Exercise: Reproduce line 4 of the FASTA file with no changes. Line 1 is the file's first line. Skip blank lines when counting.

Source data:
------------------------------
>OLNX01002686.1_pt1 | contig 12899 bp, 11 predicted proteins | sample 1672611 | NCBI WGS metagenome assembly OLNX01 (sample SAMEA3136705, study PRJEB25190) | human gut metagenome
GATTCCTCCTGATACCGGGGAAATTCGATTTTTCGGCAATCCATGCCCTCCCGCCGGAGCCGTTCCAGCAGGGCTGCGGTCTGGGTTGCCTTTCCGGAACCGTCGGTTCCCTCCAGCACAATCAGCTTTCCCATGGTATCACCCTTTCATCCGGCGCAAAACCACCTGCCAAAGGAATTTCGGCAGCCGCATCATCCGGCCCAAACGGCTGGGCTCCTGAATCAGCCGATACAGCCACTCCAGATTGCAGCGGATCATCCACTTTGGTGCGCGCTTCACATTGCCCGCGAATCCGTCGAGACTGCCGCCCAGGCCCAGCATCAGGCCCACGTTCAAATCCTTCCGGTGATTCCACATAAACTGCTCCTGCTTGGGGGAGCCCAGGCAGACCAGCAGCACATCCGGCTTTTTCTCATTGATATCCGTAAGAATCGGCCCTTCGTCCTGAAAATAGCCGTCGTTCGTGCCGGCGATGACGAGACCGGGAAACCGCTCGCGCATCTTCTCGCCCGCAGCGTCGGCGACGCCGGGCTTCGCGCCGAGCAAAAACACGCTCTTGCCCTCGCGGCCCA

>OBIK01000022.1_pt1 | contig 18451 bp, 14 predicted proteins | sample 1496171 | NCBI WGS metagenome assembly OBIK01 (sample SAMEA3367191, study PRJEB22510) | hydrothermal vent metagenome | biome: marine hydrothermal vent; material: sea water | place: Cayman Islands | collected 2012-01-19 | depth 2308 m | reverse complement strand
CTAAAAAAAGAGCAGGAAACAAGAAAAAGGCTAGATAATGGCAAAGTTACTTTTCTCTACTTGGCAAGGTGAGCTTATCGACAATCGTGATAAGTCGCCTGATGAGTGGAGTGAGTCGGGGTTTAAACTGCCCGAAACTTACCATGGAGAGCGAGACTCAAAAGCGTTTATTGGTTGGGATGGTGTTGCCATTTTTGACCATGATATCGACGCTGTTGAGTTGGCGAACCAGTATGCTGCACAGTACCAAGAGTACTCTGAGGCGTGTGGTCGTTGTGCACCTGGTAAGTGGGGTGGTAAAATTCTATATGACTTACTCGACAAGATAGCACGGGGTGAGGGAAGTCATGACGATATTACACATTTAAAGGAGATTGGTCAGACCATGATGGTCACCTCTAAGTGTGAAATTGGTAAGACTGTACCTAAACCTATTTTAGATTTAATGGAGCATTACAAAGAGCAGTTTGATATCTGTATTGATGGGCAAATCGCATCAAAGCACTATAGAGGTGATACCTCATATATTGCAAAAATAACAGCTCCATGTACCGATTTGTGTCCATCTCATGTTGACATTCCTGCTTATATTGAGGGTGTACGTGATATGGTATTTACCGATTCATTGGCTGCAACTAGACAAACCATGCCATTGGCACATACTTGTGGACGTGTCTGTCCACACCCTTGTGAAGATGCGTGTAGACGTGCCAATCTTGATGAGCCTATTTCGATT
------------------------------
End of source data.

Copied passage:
CTAAAAAAAGAGCAGGAAACAAGAAAAAGGCTAGATAATGGCAAAGTTACTTTTCTCTACTTGGCAAGGTGAGCTTATCGACAATCGTGATAAGTCGCCTGATGAGTGGAGTGAGTCGGGGTTTAAACTGCCCGAAACTTACCATGGAGAGCGAGACTCAAAAGCGTTTATTGGTTGGGATGGTGTTGCCATTTTTGACCATGATATCGACGCTGTTGAGTTGGCGAACCAGTATGCTGCACAGTACCAAGAGTACTCTGAGGCGTGTGGTCGTTGTGCACCTGGTAAGTGGGGTGGTAAAATTCTATATGACTTACTCGACAAGATAGCACGGGGTGAGGGAAGTCATGACGATATTACACATTTAAAGGAGATTGGTCAGACCATGATGGTCACCTCTAAGTGTGAAATTGGTAAGACTGTACCTAAACCTATTTTAGATTTAATGGAGCATTACAAAGAGCAGTTTGATATCTGTATTGATGGGCAAATCGCATCAAAGCACTATAGAGGTGATACCTCATATATTGCAAAAATAACAGCTCCATGTACCGATTTGTGTCCATCTCATGTTGACATTCCTGCTTATATTGAGGGTGTACGTGATATGGTATTTACCGATTCATTGGCTGCAACTAGACAAACCATGCCATTGGCACATACTTGTGGACGTGTCTGTCCACACCCTTGTGAAGATGCGTGTAGACGTGCCAATCTTGATGAGCCTATTTCGATT